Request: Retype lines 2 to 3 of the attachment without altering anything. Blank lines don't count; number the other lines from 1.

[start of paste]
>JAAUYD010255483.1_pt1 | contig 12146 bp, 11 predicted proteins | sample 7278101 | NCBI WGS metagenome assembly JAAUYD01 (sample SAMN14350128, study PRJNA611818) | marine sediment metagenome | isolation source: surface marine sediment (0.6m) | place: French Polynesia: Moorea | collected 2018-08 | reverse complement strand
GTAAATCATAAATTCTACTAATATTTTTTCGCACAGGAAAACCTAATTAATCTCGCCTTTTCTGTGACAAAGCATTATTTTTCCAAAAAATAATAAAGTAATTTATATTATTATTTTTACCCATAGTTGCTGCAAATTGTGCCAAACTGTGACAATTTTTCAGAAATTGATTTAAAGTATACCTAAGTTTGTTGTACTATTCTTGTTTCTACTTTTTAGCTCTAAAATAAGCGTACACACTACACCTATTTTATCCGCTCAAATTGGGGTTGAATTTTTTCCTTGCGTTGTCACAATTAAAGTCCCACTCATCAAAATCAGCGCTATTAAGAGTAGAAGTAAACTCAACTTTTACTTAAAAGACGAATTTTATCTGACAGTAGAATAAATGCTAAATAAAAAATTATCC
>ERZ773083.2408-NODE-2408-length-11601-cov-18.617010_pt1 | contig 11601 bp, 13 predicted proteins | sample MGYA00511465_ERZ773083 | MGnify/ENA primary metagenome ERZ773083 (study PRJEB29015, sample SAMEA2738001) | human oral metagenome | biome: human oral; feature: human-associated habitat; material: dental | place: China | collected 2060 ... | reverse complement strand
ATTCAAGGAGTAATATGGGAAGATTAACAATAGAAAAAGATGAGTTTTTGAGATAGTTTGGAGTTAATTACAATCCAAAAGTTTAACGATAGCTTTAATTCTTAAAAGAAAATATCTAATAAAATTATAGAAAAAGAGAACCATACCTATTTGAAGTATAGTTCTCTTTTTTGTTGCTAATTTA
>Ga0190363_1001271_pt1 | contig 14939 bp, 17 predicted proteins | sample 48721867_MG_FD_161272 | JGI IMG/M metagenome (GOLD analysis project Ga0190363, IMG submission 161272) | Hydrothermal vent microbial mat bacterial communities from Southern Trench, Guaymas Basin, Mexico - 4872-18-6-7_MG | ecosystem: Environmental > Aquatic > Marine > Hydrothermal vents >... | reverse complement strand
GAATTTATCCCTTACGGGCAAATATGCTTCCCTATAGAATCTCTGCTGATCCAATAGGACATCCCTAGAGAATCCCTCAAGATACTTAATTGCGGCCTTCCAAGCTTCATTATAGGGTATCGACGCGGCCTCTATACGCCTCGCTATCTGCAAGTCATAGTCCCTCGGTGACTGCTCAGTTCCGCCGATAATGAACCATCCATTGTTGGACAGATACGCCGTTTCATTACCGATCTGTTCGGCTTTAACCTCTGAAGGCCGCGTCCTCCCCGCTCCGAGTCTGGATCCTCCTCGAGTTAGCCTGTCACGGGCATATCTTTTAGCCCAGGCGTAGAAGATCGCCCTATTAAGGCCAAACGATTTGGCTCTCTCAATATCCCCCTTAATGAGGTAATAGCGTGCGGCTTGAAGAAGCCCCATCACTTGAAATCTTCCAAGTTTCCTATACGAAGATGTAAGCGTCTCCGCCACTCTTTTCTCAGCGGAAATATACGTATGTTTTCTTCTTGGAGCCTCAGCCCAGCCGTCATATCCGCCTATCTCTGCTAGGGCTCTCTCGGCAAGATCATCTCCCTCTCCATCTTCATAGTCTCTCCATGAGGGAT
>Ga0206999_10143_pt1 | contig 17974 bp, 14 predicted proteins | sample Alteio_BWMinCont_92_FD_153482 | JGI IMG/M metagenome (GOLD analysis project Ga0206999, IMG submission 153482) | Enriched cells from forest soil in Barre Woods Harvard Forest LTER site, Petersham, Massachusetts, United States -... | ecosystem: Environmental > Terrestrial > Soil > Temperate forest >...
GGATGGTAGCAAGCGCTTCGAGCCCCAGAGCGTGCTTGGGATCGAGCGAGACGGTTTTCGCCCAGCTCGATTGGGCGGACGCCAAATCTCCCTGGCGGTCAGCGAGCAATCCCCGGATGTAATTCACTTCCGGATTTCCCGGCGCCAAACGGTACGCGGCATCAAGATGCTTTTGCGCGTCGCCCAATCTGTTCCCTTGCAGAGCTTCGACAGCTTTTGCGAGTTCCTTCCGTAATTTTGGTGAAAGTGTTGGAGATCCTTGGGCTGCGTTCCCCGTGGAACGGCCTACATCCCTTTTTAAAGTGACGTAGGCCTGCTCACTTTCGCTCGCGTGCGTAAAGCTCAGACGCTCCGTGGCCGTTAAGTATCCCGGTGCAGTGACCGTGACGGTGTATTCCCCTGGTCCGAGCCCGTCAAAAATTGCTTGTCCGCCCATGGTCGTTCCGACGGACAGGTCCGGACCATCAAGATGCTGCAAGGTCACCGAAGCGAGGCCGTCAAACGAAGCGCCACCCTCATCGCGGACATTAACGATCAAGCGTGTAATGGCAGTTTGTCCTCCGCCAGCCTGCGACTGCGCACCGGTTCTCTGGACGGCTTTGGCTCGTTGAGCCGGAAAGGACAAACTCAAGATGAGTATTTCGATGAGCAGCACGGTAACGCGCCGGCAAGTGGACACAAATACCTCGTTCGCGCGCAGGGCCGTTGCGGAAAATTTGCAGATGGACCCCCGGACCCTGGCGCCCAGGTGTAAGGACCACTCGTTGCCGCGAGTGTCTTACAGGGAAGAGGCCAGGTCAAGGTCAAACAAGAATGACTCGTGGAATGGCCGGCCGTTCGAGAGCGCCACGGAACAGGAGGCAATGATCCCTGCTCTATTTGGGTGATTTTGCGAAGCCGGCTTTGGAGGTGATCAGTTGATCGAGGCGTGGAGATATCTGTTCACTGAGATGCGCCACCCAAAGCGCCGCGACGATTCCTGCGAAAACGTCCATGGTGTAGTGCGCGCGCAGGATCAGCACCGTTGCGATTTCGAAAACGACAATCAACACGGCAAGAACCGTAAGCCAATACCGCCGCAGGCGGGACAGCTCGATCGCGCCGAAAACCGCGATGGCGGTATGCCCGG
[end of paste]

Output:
GTAAATCATAAATTCTACTAATATTTTTTCGCACAGGAAAACCTAATTAATCTCGCCTTTTCTGTGACAAAGCATTATTTTTCCAAAAAATAATAAAGTAATTTATATTATTATTTTTACCCATAGTTGCTGCAAATTGTGCCAAACTGTGACAATTTTTCAGAAATTGATTTAAAGTATACCTAAGTTTGTTGTACTATTCTTGTTTCTACTTTTTAGCTCTAAAATAAGCGTACACACTACACCTATTTTATCCGCTCAAATTGGGGTTGAATTTTTTCCTTGCGTTGTCACAATTAAAGTCCCACTCATCAAAATCAGCGCTATTAAGAGTAGAAGTAAACTCAACTTTTACTTAAAAGACGAATTTTATCTGACAGTAGAATAAATGCTAAATAAAAAATTATCC
>ERZ773083.2408-NODE-2408-length-11601-cov-18.617010_pt1 | contig 11601 bp, 13 predicted proteins | sample MGYA00511465_ERZ773083 | MGnify/ENA primary metagenome ERZ773083 (study PRJEB29015, sample SAMEA2738001) | human oral metagenome | biome: human oral; feature: human-associated habitat; material: dental | place: China | collected 2060 ... | reverse complement strand